Recommended by Ricochet Members Created with Sketch. Go Woke, Go Broke: Boy Scouts File for Bankruptcy

 

“Go Woke, Go Broke: __________________” … Hmm, I wonder how times I could type that in the future?

“Facing a wave of lawsuits over allegations of sexual abuse, the Boy Scouts of America has filed for bankruptcy.”

I didn’t even know that the Boy Scouts were an actual business. I thought it was just a bunch of volunteers who got together. If someone did something wrong, I think morally you are supposed to sue that person, not the organization. The Democrats didn’t file for bankruptcy after Bill Clinton.

“The Boy Scouts of America cares deeply about all victims of abuse and sincerely apologizes to anyone who was harmed during their time in Scouting. We are outraged that there have been times when individuals took advantage of our programs to harm innocent children.” — Roger Mosby, the president and CEO of the Boy Scouts of America

Yeah, well, since American culture worships guys like Harvey Milk who preyed on boys at least as young as 16. Perhaps opening up the Boy Scouts to such scoutmasters would be a bad idea. Perhaps putting hormone-surging puberty-age boys and girls together in the same group also isn’t a great idea. It looks like even the term “scoutmaster” has been banned. Apparently the words aren’t sexist as much as racist.

“…the Church of Jesus Christ of Latter-day Saints, has left the Boy Scouts struggling to find ways to remain relevant. Last year, it began accepting girls into its namesake program, setting off a recruitment war with the Girl Scouts.”

The Left just wants to destroy all historical institutions that are good and believe in faith and rural America. The Left could have tried to turn the Boy Scouts into more of an outdoor environmental organization, but I guess there was way too much history with faith, among other things.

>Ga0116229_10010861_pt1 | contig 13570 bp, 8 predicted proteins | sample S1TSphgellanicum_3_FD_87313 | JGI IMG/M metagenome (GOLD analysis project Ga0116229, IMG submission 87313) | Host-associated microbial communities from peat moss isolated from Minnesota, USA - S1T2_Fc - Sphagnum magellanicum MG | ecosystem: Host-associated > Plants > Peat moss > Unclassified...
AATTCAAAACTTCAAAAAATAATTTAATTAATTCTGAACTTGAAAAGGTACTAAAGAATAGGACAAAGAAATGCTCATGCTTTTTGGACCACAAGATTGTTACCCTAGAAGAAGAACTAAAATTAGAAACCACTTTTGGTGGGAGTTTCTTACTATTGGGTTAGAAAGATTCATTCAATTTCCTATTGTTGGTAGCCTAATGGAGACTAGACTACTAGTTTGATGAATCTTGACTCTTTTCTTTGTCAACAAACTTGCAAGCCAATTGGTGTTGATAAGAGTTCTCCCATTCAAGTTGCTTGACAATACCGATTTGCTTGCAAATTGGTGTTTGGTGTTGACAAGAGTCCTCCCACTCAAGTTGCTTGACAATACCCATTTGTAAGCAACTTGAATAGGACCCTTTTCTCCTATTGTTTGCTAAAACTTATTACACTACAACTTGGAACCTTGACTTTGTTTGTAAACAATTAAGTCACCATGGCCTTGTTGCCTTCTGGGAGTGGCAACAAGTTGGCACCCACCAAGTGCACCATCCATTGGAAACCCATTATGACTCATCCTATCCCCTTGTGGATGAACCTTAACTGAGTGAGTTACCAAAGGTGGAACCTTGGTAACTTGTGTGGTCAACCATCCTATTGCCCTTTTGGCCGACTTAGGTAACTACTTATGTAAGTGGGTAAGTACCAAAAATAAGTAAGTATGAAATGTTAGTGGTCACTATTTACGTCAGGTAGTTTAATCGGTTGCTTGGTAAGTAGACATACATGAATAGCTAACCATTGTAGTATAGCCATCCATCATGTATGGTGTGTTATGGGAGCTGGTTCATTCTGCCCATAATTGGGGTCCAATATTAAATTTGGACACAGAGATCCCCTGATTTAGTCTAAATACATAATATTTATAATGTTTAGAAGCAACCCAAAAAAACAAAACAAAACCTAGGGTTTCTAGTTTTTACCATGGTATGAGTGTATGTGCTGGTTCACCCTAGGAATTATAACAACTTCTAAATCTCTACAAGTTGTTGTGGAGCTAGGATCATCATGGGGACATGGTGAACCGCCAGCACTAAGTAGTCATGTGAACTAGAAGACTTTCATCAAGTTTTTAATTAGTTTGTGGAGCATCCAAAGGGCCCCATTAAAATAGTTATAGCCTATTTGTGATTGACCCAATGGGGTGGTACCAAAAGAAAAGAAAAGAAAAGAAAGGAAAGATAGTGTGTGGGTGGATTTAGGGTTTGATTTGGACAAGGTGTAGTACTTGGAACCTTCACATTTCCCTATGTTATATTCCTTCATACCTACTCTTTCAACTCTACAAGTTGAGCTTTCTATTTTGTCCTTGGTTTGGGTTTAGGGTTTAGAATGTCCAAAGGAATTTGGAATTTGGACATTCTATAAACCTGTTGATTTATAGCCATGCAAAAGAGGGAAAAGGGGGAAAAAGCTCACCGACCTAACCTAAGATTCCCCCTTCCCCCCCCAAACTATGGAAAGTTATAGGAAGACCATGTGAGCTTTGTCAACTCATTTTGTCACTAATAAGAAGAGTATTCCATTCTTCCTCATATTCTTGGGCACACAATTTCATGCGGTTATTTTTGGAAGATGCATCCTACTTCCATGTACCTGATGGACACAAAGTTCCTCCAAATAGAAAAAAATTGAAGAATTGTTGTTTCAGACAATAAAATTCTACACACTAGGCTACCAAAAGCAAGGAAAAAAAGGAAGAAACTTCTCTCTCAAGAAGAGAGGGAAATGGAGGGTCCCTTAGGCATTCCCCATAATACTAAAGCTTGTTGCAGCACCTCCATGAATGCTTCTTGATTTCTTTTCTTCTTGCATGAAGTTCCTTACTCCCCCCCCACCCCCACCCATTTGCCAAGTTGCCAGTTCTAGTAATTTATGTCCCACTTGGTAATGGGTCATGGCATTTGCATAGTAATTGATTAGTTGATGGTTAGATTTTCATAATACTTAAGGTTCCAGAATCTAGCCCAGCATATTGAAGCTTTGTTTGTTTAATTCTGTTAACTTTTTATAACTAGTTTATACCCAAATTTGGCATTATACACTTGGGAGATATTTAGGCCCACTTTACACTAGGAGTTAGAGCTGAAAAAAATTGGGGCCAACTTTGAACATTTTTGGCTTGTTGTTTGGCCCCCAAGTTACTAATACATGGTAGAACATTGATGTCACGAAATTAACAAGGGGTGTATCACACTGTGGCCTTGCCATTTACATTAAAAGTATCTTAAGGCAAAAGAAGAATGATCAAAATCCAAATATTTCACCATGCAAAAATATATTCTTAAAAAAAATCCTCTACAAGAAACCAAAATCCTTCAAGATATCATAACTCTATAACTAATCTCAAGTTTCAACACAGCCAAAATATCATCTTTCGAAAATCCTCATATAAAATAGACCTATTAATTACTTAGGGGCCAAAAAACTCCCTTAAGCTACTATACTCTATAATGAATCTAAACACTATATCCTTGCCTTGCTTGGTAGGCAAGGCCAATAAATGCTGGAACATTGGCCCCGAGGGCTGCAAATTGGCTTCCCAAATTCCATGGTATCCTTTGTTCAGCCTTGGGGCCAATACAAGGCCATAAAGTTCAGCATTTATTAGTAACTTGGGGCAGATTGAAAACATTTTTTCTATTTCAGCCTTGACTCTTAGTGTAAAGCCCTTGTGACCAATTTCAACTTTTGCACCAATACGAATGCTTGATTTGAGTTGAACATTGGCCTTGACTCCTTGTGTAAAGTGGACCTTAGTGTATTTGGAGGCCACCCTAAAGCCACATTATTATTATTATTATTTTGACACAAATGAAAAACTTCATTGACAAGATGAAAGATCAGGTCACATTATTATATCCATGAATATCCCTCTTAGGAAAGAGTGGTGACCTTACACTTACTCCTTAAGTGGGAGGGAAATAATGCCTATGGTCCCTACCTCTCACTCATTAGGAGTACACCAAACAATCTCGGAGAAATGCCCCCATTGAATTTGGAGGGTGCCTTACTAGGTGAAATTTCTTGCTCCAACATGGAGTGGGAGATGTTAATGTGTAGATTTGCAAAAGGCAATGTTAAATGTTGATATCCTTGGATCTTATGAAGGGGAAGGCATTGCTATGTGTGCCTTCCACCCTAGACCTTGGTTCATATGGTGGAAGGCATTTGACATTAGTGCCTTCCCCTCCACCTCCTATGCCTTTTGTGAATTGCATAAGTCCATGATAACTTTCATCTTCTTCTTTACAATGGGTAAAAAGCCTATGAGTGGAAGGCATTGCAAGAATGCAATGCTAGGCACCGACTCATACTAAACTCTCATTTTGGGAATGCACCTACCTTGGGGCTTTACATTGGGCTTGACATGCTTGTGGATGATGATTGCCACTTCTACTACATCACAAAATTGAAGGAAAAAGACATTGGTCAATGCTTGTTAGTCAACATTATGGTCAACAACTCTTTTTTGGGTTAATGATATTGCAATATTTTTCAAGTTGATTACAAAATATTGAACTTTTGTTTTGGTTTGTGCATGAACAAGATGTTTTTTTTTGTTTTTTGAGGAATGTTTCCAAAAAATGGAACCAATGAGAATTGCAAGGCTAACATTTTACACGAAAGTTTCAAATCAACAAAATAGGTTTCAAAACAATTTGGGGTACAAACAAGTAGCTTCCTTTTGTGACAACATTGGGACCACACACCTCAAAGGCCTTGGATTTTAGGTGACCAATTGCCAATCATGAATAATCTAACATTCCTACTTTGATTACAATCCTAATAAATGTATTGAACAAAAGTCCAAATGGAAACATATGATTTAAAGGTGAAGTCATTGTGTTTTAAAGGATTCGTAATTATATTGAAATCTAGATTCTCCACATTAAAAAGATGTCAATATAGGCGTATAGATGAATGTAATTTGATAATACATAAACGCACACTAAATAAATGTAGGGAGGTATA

Republicans get woke too, I guess. Two of the last presidents of the Boy Scouts of America have been Rex Tillerson (2012–2014) and Robert Gates (2014–2016).

Woke? I actually hate that term. The first I heard that word used in that way in public, in a rather joking way, was in the middle of 2017. That was less than three years ago. The world moves fast.

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  1. Aaron Miller Member
    Aaron Miller Joined in the first year of Ricochet Ricochet Charter Member

    The Cloaked Gaijin: The Left just wants to destroy all historical institutions that are good and believe in faith and rural America.

    Agreed. Or, rather, the Left is in the grip of evil and most don’t even realize how consistently destructive their culture is. 

    The Boy Scouts was an admirable organization for many generations and it’s sad to see it sabotaged. At least one Ricochet member I know has been a Scout leader or assistant. 

    But its dissolution (if that’s what bankruptcy means in this case) is probably good in the long run if it inspires new and local organizations free of national manias. And there are still many Boy Scouts handbooks in circulation. Someone will keep the old ways alive.

    • #1
    • February 18, 2020, at 5:48 AM PST
    • 8 likes
  2. Pony Convertible Member

    I think the Boy Scouts is a great organization. I was an assistant scout leader when my kids were in scouts. We did a lot of great things together. However when I was 11 or 12 years old, the scout master pulled out his junk and masturbated in front of us kids as we sat around the campfire.

    Problems exists. The scouts have good policies in place to prevent those problems (no adult is ever to be alone with a child, or children, except their own). If they didn’t enforce those policies, they deserve to suffer the consequences.

    • #2
    • February 18, 2020, at 5:48 AM PST
    • 8 likes
  3. danok1 Member

    Don’t think this has anything to do with BSA’s recent “woke” policies. This article at National Review states: